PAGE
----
Carmichael also suggests that Dodgson, was familiar with substances, including the “multi-purpose” laudanum (based on opium) and cannabis (used for treating migraines). But Carmichael goes further arguing that Dodgson took direct inspiration from a book published in 1860 by Mordecai Cooke, called The Seven Sisters of Sleep, a treaty about seven type of psychoactive substances that were available on apothecaries and pharmacies: opium, coca, cannabis, belladonna, datura, digitalis and amanita muscaria (a type of mushroom). Carmichael’s hypothesis is that the book would have attracted Dodgson’s attention: he had seven sisters and suffered an insomnia. The famous mycologist (and former banker) Gordon Wasson (1986) suggested that Dodgson drew upon the “shamanic trance” associated to the amanita muscaria (and described in Mordecai Cook’s book) for his imaginative descriptions of Alice in Wonderland. It is possible to associate the journey of Alice with the many substances: In the Tea Party, Alice meets The Madhatter and the March White Hare (which drawn by Tenniel is similar to the Pilgrim Rabbitt of Beverley). Albeit the story mentions that it is a perpetual tea party, explained in the tale because of the Madhatter’s assassination of “time”; but also, it may be possible that it refers to the time boost created by caffeine and perhaps a reference to the mental health effects of using mercury in hat-making (hence, the phrase “mad as a hatter“).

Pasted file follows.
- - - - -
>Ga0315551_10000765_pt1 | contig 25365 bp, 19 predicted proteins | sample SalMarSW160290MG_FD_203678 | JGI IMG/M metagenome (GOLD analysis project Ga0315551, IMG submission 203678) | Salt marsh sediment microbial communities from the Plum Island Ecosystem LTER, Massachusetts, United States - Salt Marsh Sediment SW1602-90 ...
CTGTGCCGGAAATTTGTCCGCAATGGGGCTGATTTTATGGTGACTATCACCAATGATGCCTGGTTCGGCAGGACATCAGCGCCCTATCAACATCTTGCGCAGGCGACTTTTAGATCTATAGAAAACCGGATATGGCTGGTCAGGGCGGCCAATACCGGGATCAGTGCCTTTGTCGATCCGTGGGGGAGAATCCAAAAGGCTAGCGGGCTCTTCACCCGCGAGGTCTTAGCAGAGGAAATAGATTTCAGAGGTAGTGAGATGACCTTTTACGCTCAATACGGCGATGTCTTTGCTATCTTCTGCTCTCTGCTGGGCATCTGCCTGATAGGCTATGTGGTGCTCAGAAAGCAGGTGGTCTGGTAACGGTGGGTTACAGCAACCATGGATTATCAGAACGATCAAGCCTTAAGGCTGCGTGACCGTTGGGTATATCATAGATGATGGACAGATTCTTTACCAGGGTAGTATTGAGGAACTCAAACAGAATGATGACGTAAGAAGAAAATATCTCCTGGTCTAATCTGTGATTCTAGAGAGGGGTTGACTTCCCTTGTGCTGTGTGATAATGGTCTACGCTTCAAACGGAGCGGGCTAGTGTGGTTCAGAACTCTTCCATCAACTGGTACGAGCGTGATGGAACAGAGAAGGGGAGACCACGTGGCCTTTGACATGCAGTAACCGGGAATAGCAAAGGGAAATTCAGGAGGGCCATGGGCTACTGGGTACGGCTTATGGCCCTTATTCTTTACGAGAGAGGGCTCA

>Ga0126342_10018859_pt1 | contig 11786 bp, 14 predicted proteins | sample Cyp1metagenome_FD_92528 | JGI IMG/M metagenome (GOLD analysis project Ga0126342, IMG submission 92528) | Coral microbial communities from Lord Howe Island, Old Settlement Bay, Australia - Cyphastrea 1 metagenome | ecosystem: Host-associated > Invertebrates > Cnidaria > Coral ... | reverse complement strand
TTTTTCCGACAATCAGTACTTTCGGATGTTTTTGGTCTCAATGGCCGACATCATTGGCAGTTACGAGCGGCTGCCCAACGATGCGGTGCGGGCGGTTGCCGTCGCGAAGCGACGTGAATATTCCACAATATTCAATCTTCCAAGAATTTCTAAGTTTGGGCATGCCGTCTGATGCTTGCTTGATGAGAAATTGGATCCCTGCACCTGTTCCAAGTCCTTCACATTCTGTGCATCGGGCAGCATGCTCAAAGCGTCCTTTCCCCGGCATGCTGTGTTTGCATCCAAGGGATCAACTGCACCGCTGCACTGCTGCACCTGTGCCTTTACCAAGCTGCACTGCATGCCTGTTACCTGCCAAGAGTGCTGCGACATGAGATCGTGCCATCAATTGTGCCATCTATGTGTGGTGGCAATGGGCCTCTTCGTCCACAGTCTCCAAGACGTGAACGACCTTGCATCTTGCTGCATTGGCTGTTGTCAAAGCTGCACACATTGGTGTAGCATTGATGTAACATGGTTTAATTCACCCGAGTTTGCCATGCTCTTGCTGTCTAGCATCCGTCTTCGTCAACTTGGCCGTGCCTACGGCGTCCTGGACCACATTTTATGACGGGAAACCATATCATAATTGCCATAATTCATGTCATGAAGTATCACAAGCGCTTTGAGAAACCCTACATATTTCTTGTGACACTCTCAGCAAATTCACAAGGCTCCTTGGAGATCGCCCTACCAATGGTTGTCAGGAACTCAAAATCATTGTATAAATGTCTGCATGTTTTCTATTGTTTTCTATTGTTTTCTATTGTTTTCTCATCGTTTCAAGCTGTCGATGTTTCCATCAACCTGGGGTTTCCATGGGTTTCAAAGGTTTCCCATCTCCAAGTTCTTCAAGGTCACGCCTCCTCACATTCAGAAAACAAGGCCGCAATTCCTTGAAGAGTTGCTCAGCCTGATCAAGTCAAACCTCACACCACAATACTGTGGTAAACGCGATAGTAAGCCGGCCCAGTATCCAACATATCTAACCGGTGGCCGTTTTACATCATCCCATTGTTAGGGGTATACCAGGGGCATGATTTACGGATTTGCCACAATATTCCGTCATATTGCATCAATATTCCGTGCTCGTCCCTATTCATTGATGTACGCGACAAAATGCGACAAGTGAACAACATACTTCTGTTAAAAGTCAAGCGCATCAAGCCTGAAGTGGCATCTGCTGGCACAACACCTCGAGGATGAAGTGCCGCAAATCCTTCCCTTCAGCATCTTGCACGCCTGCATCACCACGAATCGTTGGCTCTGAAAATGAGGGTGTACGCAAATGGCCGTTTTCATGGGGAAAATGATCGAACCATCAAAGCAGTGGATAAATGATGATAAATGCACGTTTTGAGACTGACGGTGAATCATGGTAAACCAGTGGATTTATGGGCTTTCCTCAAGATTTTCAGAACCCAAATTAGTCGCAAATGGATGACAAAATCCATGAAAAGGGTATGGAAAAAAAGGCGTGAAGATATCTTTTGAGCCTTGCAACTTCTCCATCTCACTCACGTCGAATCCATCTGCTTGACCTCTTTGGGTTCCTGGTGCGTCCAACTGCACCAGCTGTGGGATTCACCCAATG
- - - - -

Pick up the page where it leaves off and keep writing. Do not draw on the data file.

Later, Alice has her fascinating encounter with the Smoking Caterpillar, a strange creature who sat on a mushroom adorned by tobacco flowers (as in the original John Tenniel‘s illustrations, here reproduced by me).
Sketchbook Oxford 2003. Beatriz Acevedo (C)Copyright
This is an odd encounter questioning the notions of identity and self, and I included it in my sketchbook Oxford, 2003:
“The caterpillar and Alice looked at each other for some time in silence: at last the Caterpillar took the hookah out of its mouth, and addressed her in a languid, sleepy voice. “Who are you?” said the Caterpillar. This was not an encouraging opening for a conversation. Alice replied, rather shyly” “I-I hardly know, Sir, just at present -at least I know who I was when I got up this morning, but I think I must have changed several times since then.”